The average household size is 2.6 people, and the average family size is 3.1.

In 1998, among every 1,000 people there were seven marriages and four divorces.

More than a fourth (27 percent) of Michigan households receive Social Security.

Three of four Michiganians (74 percent) live in single-unit structures, 19 percent live in complexes, and 6 percent in manufactured homes.

Among homeowners with a mortgage, the median monthly housing cost is $961; among those who have paid off their mortgage, the figure is $282. Renters pay an average of $552 a month.

The average person in 1997 consumed 31 million British thermal units of energy, ranking Michigan 31st in the nation in energy consumption.

In 8 percent of Michigan households, a language other than English is spoken.

Ten percent of residents live at or below the federal poverty level (in 2002, $15,020 for a family of three); included in this group are 14 percent of the state's minors and 9 percent of those aged 65 and older. Fifteen percent of Michiganians receive some type of means-based public assistance or non-cash benefits.

More than half of all households have a computer. Nearly two-thirds of adults have used the Internet, and nearly one-third have made an on-line purchase.


Michigan pre-primary school enrollment is 306,000, K–12 enrollment is 2.7 million (about 66,000 are in public school academies, or so-called charter schools), and 2,000 Michigan children are home schooled; 588,000 Michiganians are in college.

Eighty-five percent of adult residents have a high school diploma. Among all adults, 15 percent have a bachelor's degree and 8 percent a graduate or professional degree.

Among 16–19 year olds, 10 percent are not enrolled in school and have not graduated from high school.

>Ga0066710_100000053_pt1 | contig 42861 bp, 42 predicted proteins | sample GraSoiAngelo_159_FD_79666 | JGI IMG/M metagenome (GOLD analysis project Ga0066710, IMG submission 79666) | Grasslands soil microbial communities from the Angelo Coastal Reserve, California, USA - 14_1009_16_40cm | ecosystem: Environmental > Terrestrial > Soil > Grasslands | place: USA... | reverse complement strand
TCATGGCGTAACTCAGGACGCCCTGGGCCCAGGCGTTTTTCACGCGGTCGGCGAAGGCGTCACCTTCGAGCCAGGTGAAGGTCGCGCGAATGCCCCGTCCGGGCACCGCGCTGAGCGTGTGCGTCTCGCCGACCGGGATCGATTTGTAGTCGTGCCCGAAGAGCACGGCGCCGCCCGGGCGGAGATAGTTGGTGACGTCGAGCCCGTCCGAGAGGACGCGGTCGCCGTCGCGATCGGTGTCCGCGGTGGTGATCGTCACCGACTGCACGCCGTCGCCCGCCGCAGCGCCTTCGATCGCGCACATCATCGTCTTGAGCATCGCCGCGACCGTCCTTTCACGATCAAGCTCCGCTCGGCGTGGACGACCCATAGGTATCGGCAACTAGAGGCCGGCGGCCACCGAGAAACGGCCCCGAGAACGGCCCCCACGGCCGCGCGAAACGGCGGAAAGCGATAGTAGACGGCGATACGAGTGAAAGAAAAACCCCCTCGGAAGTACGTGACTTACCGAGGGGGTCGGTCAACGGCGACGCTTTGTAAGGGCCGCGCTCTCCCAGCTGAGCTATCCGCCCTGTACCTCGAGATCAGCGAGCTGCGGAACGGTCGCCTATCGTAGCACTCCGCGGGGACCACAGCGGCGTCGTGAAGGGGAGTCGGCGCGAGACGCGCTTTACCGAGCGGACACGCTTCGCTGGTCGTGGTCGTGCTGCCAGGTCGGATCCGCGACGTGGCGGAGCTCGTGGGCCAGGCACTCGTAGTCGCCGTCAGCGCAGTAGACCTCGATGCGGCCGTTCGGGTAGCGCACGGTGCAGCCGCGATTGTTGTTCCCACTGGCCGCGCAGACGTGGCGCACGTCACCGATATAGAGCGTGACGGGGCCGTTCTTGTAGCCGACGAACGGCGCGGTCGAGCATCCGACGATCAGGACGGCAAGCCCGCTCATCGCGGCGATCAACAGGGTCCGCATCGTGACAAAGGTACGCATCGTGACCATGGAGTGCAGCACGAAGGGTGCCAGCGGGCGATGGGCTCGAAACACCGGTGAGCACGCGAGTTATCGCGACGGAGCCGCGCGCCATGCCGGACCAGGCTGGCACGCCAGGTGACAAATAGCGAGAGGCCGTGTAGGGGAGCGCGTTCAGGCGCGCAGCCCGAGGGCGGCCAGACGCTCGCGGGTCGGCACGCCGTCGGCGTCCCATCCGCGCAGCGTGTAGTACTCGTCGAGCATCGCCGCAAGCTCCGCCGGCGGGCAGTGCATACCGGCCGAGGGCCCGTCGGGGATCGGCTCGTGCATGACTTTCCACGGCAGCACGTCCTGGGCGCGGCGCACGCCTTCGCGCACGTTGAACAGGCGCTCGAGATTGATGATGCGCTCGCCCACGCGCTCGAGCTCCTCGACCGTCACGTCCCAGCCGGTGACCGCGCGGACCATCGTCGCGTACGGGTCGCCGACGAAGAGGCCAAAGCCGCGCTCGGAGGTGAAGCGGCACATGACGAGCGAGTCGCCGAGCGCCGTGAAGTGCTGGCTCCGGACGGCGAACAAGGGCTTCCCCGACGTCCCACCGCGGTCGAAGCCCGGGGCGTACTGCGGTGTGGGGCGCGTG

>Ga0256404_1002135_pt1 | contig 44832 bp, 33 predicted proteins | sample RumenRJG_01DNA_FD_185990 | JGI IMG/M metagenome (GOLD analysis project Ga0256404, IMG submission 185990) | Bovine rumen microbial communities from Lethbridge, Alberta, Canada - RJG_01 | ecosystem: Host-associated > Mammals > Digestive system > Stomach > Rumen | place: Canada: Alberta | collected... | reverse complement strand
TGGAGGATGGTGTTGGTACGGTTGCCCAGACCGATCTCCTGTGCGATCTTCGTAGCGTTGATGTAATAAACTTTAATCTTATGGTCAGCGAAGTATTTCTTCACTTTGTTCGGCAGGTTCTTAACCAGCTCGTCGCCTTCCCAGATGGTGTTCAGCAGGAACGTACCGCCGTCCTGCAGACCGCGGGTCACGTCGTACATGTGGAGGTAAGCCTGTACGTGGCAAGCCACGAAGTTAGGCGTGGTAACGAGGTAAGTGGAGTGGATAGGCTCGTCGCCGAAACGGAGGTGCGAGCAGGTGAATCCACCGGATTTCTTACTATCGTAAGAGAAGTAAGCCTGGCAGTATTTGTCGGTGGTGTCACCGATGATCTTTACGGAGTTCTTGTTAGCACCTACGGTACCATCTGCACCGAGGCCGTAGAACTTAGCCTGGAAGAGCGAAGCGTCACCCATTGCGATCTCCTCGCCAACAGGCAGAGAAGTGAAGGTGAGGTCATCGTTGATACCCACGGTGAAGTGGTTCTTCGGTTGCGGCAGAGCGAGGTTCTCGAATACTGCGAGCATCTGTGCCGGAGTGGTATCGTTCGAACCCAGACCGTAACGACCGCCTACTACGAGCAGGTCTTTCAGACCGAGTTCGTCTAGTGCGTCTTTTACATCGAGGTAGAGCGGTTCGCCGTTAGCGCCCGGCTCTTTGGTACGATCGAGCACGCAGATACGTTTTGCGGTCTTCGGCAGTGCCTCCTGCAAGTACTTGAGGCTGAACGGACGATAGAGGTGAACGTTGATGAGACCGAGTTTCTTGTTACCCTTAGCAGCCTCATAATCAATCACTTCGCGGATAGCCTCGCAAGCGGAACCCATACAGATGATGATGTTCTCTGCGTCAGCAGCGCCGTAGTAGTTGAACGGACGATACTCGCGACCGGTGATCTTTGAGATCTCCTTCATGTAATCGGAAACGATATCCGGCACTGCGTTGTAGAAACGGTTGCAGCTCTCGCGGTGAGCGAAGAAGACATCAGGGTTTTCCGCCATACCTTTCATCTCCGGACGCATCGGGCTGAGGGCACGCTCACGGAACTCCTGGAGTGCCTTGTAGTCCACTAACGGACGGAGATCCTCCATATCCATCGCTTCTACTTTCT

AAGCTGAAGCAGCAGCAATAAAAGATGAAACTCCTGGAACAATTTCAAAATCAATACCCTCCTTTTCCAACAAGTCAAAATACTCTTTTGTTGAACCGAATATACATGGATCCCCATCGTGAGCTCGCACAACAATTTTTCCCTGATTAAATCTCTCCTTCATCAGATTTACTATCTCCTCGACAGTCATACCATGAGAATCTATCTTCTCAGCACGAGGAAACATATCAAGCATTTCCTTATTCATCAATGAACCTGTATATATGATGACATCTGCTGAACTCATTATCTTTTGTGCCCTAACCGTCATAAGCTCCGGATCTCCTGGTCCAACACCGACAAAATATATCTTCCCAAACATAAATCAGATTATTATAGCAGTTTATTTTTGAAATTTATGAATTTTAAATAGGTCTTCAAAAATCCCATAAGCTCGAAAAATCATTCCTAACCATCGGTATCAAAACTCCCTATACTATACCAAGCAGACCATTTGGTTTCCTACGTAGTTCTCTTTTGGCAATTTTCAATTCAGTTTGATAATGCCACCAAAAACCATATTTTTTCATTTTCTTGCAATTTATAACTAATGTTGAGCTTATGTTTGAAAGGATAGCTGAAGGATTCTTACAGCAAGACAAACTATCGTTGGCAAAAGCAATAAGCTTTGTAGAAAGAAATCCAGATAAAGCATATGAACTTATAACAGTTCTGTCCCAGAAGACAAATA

The average K–12 teacher's salary in 2000 was $49,044, ranking Michigan 5th in the country.


Eighty-four percent of workers drive alone to their workplace, spending, on average, 23 minutes. Nine percent carpool, 3 percent work at home, and one percent take public transportation. There are 192,000 households in metropolitan Detroit without a vehicle.

In 2000, 15 percent of all state residents lived in a dwelling different from where they resided the previous year.

In 1998, 14,000 foreign immigrants settled in Michigan; the countries of origin of the greatest numbers were India (1,500), Mexico (1,000), and China (560).

Crime and Public Safety

In 1996 state and local police totaled 20,600, or 21 for every 10,000 Michigan residents; the national average is 25.

In 1999 Michigan experienced 575 violent crimes for every 100,000 people, ranking the state 12th highest in the nation; this is an improvement over 1990, when Michigan ranked 8th with 790 crimes per 100,000 residents.


Among all Michigan residents aged five and older, 16 percent report a disability.

Compared to all Americans, Michiganians are more likely to die from heart disease, diabetes, or homicide and less likely to die from cancer, cerebrovascular diseases, a motor-vehicle accident, HIV, or suicide.

In 1998, 27 percent of Michiganians smoked; the national figure is 23 percent.

In 1998, 35 percent of Michigan adults were overweight (the national average is 33 percent); this is up considerably from 1989, when 26 percent were overweight.

Roughly one in 10 Michiganians (one million) are without health insurance; 311,000 are children.

Michigan has fewer medical doctors and more nurses than the national average. MDs number 22,000 (225 per 100,000 residents) and nurses 83,000 (830 per 100,000).